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Br J Nutr. 2011 Apr;105(8):1218-25. doi: 10.1017/S0007114510004824. Epub 2010 Dec 9.

Epigallocatechin gallate delays the onset of type 1 diabetes in spontaneous non-obese diabetic mice.

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  • 1Department of Human Nutrition, Foods and Exercise, College of Agriculture and Life Sciences, Virginia Polytechnic Institute and State University, 1880 Pratt Drive, Corporate Research Center, Blacksburg, VA 24060, USA.

Abstract

Type 1 diabetes (T1D) results from the autoimmune-mediated destruction of pancreatic β-cells, leading to deficiency of insulin production. Successful islet transplantation can normalise hyperglycaemia in T1D patients; however, the limited availability of the islets, loss of islet cell mass through apoptosis after islet isolation and potential autoimmune destruction of the transplanted islets prevent the widespread use of this procedure. Therefore, the search for novel and cost-effective agents that can prevent or treat T1D is extremely important to decrease the burden of morbidity from this disease. In the present study, we discovered that ( - )-epigallocatechin gallate (EGCG, 0·05 % in drinking-water), the primary polyphenolic component in green tea, effectively delayed the onset of T1D in non-obese diabetic (NOD) mice. At 32 weeks of age, eight (66·7 %) out of twelve mice in the control group developed diabetes, whereas only three (25 %) out of twelve mice in the EGCG-treated group became diabetic (P < 0·05). Consistently, mice supplemented with EGCG had significantly higher plasma insulin levels and survival rate but lower glycosylated Hb concentrations compared with the control animals. EGCG had no significant effects on food or water intake and body weight in mice, suggesting that the glucose-lowering effect was not due to an alteration in these parameters. While EGCG did not modulate insulitis, it elevated the circulating anti-inflammatory cytokine IL-10 level in NOD mice. These findings demonstrate that EGCG may be a novel, plant-derived compound capable of reducing the risk of T1D.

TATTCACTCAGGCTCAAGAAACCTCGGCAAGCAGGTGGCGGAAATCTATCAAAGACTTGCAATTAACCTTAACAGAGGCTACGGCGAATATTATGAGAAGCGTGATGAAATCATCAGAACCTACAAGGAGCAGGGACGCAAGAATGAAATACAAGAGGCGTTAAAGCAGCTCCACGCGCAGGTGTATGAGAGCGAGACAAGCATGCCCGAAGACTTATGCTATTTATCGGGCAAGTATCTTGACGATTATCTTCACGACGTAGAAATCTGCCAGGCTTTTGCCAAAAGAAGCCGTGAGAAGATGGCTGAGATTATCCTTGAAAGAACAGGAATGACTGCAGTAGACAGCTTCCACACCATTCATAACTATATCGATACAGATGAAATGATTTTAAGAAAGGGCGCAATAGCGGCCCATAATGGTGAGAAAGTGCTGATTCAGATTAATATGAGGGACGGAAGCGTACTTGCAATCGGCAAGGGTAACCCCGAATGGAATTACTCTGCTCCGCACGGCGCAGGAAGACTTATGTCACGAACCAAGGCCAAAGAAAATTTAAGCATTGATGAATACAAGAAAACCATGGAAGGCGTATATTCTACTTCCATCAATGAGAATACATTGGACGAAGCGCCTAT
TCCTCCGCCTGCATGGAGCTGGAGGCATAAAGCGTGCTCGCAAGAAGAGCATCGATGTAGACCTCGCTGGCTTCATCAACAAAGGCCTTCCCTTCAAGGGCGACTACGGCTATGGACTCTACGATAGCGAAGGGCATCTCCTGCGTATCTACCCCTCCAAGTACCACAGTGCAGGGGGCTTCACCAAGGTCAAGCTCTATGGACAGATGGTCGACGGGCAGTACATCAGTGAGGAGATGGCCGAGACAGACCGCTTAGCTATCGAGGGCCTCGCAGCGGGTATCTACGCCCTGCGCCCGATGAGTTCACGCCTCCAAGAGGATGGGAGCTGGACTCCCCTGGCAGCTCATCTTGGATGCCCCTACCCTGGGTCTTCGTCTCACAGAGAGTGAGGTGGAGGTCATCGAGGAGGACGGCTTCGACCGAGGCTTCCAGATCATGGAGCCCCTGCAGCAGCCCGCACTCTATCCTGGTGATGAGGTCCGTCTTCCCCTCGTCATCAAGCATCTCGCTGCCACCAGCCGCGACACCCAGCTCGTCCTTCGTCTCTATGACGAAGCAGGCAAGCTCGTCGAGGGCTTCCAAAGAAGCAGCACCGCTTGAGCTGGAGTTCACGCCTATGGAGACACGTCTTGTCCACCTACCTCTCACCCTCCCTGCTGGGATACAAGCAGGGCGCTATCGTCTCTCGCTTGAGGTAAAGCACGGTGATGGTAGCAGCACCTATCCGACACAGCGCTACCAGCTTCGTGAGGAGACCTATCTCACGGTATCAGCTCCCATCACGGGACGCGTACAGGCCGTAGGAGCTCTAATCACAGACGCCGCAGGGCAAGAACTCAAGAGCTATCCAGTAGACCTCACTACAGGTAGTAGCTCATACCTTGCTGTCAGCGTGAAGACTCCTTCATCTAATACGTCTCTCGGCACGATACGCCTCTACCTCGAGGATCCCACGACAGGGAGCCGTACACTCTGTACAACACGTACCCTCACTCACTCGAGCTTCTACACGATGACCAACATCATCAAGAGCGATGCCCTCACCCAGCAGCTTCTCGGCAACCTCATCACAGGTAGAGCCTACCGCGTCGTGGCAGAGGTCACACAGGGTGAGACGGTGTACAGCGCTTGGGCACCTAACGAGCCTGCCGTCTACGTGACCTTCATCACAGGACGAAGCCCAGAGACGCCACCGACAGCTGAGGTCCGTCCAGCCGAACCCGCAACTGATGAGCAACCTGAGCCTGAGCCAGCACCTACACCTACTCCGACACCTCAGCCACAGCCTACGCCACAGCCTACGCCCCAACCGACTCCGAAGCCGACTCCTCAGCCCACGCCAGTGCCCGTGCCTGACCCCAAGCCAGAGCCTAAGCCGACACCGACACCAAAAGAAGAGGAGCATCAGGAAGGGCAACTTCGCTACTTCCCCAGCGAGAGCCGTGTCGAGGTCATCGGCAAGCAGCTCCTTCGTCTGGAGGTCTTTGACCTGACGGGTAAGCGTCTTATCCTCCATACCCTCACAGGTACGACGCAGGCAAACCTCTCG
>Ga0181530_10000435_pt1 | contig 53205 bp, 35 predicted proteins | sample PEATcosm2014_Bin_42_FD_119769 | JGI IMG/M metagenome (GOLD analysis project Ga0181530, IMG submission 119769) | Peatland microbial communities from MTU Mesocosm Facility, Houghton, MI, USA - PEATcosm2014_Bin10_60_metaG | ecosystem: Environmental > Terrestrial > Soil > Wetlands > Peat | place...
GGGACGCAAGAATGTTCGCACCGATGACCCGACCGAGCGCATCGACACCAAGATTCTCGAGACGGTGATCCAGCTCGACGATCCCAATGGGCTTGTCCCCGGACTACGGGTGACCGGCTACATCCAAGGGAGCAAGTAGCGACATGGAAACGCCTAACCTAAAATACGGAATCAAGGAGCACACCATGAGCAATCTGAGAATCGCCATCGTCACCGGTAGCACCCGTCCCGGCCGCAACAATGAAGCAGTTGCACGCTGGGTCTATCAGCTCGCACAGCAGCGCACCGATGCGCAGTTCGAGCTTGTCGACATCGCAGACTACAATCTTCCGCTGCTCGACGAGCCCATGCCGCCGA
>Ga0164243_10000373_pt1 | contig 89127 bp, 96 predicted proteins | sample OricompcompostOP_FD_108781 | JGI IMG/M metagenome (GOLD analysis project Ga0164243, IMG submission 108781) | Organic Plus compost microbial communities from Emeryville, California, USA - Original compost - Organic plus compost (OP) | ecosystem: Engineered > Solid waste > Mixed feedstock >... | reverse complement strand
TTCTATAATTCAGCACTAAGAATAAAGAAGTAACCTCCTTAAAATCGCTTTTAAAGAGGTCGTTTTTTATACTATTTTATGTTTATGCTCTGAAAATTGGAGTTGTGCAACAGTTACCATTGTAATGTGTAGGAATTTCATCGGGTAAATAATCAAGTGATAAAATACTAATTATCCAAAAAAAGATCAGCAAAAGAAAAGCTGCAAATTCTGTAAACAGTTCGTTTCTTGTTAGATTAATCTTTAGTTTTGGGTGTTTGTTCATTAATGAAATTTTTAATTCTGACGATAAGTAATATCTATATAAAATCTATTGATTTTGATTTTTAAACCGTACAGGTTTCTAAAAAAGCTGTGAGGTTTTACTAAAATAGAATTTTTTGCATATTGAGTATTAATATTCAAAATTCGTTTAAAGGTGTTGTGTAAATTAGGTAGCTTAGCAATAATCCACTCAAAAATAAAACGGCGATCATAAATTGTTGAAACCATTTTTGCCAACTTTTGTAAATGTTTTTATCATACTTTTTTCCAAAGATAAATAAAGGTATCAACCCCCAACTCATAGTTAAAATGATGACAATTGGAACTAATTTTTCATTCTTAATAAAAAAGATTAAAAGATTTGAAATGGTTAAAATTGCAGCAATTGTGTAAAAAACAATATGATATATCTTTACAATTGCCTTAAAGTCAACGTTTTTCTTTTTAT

PMID:
21144096
[PubMed - indexed for MEDLINE]
PMCID:
PMC4335671
Free PMC Article
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